The Beginner’s Guide to Mindfulness: 8 Helpful Tips

A guest post from Janet Miller You don’t have to be a Buddhist (or a hippy) to practice mindfulness, and you don’t have to spend hours sitting on the floor in meditation. Practicing mindfulness is simply bringing awareness to yourself and your existence. By practicing mindfulness in your life, you can feel more focused, less stressed, and more happy. Here are eight ways to introduce mindfulness into your life.1. Mindful BreathingThe breath is a common object of meditation, and a grea … [Read more...]

On Modern Mindfulness, Buddhism, and Social Ethics

There is much about mindfulness being published these days: studies, meta-studies, mega-studies, maha-megha-studies (bad Buddhist studies joke). And then there are the opinion pieces; "We're all doomed. Mindfulness? Humph!"As I mentioned in my introduction to Doug Smith's recent article here, what we are seeing is the growth of a discussion, a dialogue. And as with many early discussions with disparate parties, it can sound a bit "noisy", and sometimes well-meaning people who are quite close … [Read more...]

On Some Criticisms of Modern Mindfulness

A guest post by Doug Smith (originally posted at the Secular Buddhist Association here).Editor's note: As a philosopher working primarily in Buddhist ethics, my attention has been turned in the last 3 years or so to the topic of "mindfulness." This started with an excellent call of warning published by Ron Purser and David Loy (written about here). Mindfulness has continued its journey since then, and as much as it has created an economy of its own--mindfulness teachers, seminars, wisdom 2.0 … [Read more...]

Buddha’s advice on wilderness and living in the present moment in nature

“The West of which I speak is but another name for the Wild; and what I have been preparing to say is, that in Wildness is the preservation of the world.” - Henry David Thoreau, "Walking" (emphasis added) In this sentiment, Thoreau, who was influenced by the Indian philosophy trickling into the Euro-American mindset of his time, echoes the Buddha's words about life in the forest (Pali arañña). Much scholarly ink has been spilled on Buddhism and the environment. An excellent starting point here … [Read more...]

Mindfulness and Self-Care: Why Should I Care?

A guest post by Edwin Ng with Ron PurserEditor's note: this is the second in a two-part series by Edwin Ng and Ron Purser, part one can be found at the Huffington Post here.Part One considered the current hype surrounding workplace mindfulness against the dubious history of management science. Part Two here considers the use of critical mindfulness in experiments with ethical self-care.Though we are skeptical about celebratory claims, we actually do hope that mindfulness might bec … [Read more...]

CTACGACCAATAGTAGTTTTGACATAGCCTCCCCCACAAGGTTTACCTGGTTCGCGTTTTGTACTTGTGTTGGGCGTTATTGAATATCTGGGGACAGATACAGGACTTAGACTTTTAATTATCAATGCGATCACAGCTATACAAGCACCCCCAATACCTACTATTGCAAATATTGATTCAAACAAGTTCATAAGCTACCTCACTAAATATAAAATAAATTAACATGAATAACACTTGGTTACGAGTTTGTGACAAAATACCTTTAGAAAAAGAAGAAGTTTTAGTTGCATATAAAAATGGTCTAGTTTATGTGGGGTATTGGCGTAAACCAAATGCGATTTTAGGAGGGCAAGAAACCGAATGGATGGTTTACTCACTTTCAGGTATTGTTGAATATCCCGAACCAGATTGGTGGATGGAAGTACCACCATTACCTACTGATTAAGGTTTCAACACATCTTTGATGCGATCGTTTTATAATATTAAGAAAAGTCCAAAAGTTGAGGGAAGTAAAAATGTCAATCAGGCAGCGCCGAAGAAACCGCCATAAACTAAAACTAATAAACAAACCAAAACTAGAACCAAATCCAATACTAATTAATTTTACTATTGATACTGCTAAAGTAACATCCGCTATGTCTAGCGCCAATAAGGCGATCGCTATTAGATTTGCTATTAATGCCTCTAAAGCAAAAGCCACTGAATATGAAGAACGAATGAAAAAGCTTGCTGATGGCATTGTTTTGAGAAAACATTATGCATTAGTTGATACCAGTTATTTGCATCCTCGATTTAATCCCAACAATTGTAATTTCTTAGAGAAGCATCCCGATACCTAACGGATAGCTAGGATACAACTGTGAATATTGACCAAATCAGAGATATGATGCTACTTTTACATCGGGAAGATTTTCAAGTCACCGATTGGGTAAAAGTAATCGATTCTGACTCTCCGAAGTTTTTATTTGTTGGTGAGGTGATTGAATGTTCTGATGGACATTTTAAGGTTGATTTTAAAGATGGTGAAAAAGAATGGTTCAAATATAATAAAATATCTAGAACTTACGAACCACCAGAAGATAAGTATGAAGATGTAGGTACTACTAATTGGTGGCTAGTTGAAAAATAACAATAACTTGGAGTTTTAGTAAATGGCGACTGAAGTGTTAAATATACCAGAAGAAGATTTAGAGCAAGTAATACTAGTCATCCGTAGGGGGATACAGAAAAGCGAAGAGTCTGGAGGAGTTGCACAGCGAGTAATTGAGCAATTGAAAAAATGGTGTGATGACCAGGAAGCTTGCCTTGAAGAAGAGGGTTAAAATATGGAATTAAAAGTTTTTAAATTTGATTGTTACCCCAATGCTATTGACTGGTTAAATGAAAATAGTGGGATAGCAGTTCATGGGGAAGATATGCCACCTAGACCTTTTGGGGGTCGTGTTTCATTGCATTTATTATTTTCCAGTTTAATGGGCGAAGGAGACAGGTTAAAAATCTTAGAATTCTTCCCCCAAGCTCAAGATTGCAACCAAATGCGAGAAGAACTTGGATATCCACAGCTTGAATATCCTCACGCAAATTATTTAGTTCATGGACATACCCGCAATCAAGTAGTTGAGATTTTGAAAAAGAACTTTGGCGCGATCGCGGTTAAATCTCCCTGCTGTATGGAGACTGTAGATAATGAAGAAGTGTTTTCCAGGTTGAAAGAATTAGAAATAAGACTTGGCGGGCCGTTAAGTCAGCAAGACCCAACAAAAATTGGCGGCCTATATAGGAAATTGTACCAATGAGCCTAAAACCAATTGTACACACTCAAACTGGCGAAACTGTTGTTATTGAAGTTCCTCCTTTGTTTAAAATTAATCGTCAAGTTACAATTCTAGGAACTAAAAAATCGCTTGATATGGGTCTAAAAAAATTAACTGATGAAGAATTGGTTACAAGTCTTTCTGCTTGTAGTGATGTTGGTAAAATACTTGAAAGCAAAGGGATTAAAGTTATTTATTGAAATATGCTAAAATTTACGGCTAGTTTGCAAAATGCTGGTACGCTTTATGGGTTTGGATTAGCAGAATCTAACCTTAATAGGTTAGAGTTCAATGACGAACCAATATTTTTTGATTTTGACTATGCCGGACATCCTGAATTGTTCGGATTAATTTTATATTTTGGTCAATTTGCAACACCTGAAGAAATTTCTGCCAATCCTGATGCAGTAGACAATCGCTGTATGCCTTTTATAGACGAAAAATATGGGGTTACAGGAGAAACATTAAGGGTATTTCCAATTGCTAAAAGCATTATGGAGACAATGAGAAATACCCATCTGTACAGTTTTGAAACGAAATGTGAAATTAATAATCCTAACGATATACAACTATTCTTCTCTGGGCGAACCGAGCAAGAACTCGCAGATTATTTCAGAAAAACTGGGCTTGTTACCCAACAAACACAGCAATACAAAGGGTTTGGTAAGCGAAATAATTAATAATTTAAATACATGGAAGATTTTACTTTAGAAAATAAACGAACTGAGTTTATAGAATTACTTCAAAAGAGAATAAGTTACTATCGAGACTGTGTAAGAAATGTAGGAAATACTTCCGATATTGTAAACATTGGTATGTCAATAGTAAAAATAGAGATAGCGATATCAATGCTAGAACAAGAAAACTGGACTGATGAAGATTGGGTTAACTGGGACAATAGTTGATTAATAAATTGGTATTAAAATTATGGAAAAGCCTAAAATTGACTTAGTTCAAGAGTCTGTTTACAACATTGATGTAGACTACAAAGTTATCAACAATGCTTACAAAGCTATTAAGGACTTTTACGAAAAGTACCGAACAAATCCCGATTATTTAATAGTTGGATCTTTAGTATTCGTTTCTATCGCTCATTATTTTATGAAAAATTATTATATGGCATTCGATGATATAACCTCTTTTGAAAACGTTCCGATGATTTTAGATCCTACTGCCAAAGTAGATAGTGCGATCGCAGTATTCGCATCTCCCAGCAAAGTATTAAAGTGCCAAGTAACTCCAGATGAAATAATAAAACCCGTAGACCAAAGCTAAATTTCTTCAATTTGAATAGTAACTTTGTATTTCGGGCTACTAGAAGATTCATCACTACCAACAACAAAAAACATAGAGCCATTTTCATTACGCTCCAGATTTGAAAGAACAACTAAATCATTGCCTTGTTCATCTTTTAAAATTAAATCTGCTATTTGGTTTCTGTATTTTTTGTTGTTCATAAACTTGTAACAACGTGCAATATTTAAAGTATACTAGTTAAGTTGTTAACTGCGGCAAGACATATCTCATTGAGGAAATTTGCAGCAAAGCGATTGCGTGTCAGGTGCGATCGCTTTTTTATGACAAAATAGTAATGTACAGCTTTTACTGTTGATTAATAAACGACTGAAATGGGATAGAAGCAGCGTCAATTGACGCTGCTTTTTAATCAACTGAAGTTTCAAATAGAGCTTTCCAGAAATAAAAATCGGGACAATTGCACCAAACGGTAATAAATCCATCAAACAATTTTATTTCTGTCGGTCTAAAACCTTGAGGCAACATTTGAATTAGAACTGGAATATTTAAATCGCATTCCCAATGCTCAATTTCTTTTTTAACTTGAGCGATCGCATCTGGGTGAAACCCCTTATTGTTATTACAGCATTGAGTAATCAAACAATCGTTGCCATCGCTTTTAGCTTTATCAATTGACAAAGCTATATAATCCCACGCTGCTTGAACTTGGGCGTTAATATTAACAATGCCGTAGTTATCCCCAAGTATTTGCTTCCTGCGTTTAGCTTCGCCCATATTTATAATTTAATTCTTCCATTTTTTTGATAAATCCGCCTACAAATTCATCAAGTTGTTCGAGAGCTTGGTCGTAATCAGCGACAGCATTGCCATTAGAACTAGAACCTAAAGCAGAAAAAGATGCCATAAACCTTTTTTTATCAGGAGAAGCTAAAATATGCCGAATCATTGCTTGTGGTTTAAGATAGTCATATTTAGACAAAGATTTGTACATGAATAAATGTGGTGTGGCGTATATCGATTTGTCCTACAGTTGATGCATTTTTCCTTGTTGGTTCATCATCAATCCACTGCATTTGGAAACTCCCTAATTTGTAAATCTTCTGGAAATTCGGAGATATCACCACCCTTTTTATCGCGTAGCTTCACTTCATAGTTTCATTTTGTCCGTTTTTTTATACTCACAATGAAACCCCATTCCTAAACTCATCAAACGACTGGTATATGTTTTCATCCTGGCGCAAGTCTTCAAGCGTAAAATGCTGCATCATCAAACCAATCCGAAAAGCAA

Mindfulness, Buddhism, and Philosophy, for the love of language, and the limits of language

One of the highlights of the recent Mindfulness, MOOCs, and Money in Higher Education conference at Naropa University (March 18-21) was a small break-out session led by Carrie Bergman of The Center for Contemplative Mind in Society. We were joined by two Naropa faculty, Susan Burggraf and Cynthia Kneen (who co-founded Naropa and happens to be a classically trained clown), an undergraduate independent scholar from Amherst College named Vivian Mac, and James Rhem, Executive Director of the Nat … [Read more...]

Mindfulness, MOOCs, and Money in Higher Education: or “how to overthrow the system”

Today was our first full day (of only two full days) at the Mindfulness, MOOCs, and Money conference held in Boulder, CO at Naropa University. And, as one should expect after 10 hours of workshops, conversations, and lectures, I am far from being done in terms of digesting the day. That said, some notes:The day began with an "Opening Gathering" where we explored some of the backgrounds and identities that we are bringing to the conference. In general, we were white, cis, and middle-class. … [Read more...]

Mindfulness, MOOCs, and Money in Higher Education

For the next three days I will be in Boulder CO at the Mindfulness, MOOCs, and Money in Higher Education conference hosted by Naropa University. Come say hello if you see me.Tonight we had the opening panel discussion, where a number of the questions facing us over the next few days were raised:What should education be, and how does contemplative thought/study fit in? How can contemplative educators engage in decisions being made in Higher Education? What do we/they have to offer? Ho … [Read more...]


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